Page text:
And it’s not something I’d ever thought about consciously… What Dexter would be like when she had kids, or where she would be ten years down the line. And I probably wouldn’t have realized the connection, in terms of her outlook, except that she had already reminded me slightly of Dexter physically. 

Crazy. And very cool.

The Emily Books

Well, rather than editing, I finished Emily’s Quest, by Lucy Maud Montgomery, tonight. 

I, like so many other women, grew up with the Anne of Green Gables series of books. Or rather, they grew up with me. I’ve read them all, most of them multiple times. As I grew up, different books spoke to me, as I empathized with different times in Anne’s life.

The only other book I’d ever read by Montgomery was Emily Climbs. Again, I’m not sure how that particular book made it into my own personal library, but I loved it–possibly more so than the Anne books–and read it over and over.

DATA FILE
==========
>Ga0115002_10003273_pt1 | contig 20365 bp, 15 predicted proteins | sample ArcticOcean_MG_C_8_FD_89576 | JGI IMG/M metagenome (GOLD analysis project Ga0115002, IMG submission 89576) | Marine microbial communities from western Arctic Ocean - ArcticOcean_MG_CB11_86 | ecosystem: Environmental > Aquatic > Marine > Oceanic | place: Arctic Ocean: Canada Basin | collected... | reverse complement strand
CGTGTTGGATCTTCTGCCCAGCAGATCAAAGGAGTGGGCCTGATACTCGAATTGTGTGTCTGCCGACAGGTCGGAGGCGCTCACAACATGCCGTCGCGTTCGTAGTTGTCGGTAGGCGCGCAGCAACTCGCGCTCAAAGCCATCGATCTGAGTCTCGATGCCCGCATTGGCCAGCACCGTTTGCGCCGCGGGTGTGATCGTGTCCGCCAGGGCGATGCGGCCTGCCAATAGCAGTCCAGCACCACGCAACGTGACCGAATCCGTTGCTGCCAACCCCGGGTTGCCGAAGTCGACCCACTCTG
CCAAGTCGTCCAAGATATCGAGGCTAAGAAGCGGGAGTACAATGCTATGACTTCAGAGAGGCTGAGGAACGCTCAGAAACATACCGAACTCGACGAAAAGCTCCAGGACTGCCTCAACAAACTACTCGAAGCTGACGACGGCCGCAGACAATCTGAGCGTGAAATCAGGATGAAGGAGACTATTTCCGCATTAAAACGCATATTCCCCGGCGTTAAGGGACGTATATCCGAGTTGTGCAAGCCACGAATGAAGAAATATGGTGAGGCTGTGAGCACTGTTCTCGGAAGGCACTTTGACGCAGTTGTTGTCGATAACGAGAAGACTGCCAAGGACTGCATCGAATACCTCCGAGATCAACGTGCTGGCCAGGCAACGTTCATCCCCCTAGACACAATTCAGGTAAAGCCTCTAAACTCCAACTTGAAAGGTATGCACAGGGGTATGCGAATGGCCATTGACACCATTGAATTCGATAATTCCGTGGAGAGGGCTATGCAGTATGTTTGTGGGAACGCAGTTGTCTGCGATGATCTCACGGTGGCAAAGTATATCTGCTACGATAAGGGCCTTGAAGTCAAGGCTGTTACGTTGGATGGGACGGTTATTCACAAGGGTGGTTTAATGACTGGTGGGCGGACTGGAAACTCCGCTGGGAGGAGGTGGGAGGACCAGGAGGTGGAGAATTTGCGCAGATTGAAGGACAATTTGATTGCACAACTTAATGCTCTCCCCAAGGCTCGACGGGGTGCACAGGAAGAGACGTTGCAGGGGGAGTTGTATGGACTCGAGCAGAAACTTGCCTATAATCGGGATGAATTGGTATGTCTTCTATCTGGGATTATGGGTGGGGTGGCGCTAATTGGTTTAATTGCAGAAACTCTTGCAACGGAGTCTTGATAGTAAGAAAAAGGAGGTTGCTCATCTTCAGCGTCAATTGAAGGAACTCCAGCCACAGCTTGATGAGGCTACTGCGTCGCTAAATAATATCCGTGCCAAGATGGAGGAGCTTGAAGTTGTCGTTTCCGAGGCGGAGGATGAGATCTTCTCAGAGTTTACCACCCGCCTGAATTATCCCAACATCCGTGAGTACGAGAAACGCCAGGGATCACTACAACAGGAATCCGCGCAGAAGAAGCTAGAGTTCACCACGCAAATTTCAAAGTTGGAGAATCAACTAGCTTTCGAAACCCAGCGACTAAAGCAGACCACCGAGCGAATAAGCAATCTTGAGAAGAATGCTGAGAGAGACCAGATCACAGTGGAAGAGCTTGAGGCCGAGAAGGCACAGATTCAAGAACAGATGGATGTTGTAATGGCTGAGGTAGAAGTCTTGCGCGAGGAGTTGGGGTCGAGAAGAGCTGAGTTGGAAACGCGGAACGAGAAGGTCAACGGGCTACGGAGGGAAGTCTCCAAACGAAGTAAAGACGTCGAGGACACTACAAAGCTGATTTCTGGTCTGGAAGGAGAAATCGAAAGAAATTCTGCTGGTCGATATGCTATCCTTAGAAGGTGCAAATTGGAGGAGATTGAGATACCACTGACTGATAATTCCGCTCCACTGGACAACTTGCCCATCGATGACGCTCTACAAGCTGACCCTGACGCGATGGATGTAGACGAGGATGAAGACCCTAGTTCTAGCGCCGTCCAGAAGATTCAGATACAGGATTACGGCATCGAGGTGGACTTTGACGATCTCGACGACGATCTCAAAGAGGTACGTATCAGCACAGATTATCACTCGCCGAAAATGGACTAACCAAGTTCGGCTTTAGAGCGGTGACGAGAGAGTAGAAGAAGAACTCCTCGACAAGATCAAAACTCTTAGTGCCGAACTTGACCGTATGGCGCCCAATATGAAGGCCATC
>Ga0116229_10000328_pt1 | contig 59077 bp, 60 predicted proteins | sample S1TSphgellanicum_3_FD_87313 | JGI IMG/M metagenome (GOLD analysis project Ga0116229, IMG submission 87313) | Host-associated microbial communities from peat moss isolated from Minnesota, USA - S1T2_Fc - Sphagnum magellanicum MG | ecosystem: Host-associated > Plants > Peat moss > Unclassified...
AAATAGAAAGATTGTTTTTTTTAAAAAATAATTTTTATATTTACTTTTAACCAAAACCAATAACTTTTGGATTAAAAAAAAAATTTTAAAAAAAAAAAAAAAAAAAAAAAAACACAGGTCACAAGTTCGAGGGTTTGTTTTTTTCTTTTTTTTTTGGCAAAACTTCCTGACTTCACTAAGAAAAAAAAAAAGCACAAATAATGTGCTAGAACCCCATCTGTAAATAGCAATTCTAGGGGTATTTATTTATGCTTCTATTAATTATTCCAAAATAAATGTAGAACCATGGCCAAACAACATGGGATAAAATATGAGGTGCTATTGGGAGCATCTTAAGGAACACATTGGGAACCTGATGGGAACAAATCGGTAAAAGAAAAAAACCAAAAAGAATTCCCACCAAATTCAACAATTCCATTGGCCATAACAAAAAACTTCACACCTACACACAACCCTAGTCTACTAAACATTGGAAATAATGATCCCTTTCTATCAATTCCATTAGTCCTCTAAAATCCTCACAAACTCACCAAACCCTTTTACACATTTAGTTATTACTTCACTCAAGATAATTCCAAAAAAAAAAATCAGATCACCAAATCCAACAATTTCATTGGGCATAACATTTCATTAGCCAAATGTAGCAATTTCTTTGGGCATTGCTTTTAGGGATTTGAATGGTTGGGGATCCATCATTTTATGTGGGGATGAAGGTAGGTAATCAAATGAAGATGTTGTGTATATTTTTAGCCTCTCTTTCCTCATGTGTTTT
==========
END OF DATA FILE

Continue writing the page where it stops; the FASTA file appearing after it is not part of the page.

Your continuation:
It’s the middle book of three: Emily of New Moon, Emily Climbs, and Emily’s Quest. You can tell, when you read it. Many of the characters and relationships are not explained fully, and there are countless references to events in Emily of New Moon. It ends on a questioning note… the stories are not tied up completely, though there is a sense of where they are going. 

But mostly, it’s the story of a young writer. In the very first chapter of Emily Climbs, Emily sits in her room, “writing herself out” in her diary. In Emily of New Moon, the story is about Emily adjusting to her mother’s side of the family, whom she must go live with after her father passes away. The first chapter starts with a description of the home she shared with her father. 

But in Emily Climbs, the central conflict of the story is in Emily learning to be a writer. The phrase, “Emily Climbs” is a reference to a poem that Emily (As well as Montgomery herself) finds inspiration in… it tells of climbing an “Alpine path” to fame. The quoted lines:

Then whisper, blossom, in thy sleep
  How I may upward climb
The Alpine path, so hard, so steep,
  That leads to heights sublime;
How I may reach that far-off goal
  Of true and honoured fame,
And write upon its shining scroll
  A woman’s humble name.”